Finally, indirectly trying to control the calf kill is unlikely to work, and if it does, gains will be limited. Most calves are killed during the first two weeks of the hunt now; logic suggests reducing the season to two weeks will see little in the way of a harvest reduction. I’m of the opinion that in WMU’s where moose populations are below some agreed upon level, hunting should be limited to bulls only, and the allowable harvest would be small. And except, maybe, in areas where moose populations are very robust, the calf moose harvest needs to have direct controls. I’m of the opinion that the wide-open, everyone can harvest a calf moose hunt, is a management experiment that has failed.

There are a number of other issues that need to be addressed to improve moose numbers, most of all how to manage/accommodate/negotiate rights based hunting so everyone benefits (including the moose), and how to manage habitat and predation, which unlike many other factors, can actually be influenced by human action. I’ll provide comments on those issues on another day.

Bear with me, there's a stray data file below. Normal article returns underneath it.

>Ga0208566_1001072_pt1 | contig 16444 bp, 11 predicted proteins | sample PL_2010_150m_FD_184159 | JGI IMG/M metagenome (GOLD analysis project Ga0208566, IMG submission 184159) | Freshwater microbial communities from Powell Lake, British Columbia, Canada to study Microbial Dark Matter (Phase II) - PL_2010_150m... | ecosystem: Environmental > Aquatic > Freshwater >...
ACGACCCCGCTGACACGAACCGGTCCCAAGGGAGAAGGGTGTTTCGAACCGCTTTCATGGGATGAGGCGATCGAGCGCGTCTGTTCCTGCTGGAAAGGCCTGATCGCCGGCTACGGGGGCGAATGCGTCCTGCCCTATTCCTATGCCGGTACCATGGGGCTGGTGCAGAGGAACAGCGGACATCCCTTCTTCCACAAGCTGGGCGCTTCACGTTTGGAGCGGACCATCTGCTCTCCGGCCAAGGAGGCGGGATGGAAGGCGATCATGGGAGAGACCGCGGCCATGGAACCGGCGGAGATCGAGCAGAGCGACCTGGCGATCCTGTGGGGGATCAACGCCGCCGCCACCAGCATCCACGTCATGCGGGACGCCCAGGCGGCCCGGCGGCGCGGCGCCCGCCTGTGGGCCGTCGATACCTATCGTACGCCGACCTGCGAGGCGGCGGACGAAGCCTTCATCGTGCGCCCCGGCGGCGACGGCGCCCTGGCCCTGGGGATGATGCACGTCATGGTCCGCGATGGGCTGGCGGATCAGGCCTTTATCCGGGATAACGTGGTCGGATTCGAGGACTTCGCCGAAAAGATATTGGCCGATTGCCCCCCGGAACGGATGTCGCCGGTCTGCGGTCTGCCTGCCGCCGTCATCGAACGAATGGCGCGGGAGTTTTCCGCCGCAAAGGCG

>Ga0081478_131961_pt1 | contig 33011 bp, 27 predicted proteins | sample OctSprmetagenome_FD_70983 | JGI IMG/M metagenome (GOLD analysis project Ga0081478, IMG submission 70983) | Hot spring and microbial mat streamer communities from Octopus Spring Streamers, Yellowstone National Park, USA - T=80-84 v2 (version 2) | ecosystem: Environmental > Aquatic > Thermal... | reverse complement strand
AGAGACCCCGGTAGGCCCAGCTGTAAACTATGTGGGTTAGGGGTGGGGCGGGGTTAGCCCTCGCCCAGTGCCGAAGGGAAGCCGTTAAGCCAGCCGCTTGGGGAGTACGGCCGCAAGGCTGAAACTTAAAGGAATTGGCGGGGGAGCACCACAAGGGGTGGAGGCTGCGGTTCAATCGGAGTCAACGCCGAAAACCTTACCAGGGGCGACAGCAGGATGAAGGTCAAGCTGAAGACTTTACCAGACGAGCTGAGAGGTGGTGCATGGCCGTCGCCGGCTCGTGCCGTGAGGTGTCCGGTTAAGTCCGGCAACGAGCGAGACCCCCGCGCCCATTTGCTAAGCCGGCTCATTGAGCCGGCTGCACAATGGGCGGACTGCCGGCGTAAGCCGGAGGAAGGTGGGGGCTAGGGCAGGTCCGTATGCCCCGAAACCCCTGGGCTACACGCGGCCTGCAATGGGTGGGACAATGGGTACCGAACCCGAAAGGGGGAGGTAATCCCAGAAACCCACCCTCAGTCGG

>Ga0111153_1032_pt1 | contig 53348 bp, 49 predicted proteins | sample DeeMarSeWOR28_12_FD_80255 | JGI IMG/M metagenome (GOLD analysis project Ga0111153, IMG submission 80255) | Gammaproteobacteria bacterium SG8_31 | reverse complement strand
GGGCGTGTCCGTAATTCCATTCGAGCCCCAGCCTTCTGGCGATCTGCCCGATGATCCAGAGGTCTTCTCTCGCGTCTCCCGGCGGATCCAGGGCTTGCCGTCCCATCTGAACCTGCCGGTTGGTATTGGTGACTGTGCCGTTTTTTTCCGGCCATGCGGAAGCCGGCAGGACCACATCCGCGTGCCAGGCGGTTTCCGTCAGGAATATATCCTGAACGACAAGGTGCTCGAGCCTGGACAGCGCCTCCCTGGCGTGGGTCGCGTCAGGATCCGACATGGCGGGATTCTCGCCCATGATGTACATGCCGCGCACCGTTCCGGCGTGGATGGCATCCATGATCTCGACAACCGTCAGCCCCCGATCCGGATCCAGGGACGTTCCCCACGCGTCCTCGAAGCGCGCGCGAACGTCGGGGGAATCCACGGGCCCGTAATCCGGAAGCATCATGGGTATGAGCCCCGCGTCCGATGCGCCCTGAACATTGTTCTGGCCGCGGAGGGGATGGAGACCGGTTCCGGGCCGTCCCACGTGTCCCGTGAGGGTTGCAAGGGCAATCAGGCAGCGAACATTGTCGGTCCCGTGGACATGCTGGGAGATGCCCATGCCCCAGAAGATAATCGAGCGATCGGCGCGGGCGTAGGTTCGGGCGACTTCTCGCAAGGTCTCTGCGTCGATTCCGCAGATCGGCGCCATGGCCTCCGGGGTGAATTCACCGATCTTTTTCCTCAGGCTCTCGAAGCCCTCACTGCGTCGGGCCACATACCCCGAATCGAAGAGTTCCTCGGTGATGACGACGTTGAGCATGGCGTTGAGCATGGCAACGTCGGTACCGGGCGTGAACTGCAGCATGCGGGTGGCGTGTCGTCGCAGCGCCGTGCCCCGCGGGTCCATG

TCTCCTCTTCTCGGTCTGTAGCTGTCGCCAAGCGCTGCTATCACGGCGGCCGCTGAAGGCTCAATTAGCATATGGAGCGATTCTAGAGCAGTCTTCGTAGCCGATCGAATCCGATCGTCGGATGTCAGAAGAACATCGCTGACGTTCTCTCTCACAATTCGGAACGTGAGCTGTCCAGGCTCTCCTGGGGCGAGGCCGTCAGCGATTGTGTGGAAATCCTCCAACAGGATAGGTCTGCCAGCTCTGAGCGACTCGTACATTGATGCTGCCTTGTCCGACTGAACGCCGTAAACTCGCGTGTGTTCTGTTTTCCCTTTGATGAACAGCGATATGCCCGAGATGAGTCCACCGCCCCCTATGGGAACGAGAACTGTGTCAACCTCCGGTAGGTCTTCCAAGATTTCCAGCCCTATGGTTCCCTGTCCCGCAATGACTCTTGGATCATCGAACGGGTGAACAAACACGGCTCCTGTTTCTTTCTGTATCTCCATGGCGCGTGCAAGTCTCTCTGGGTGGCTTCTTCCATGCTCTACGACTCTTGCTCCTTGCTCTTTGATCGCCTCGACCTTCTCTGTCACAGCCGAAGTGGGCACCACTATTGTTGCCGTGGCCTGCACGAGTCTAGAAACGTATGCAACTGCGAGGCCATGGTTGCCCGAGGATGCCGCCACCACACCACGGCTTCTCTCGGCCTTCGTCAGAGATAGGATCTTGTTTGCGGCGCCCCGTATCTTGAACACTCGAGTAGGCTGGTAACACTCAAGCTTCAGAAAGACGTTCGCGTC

If you’re a moose hunter, or have an interest in moose, have a peek at the ebr posting. I’ve provided the link, below. And if you have comments, be sure to let the government know. Last date for comments is March 09.

EBR Registry Number:   012-3413
Amendment to regulations under the Fish and Wildlife Conservation Act for moose hunting in northern Ontario
Ministry of Natural Resources
Date Proposal loaded to the Registry:
February 06, 2015


I was watching the news on TV the other day, and there was a story about the high cost of food in the north, and whether more couldn’t be done to help lower costs so that people could get good, nutritious food at a reasonable price. There was a boycott going on with the main grocery chain, which claimed it was doing what it could, and would try to do even more. The government, of course, also received poor marks for their part in food delivery.

What piqued my interest was when one of the people being interviewed said something like ‘We used to eat a lot of country food, but not any more. Now, most of the food we get is from the store’.

What’s going on here? Is no one hunting or fishing anymore? Because that’s what ‘country food’ is – ptarmigan, goose, caribou, fish – all the things hunters and fishermen pursue. I find it hard to believe no one is hunting and fishing anymore, especially in such remote areas where there’s not a lot of regular employment and where hunting and fishing is and always has been a way of life.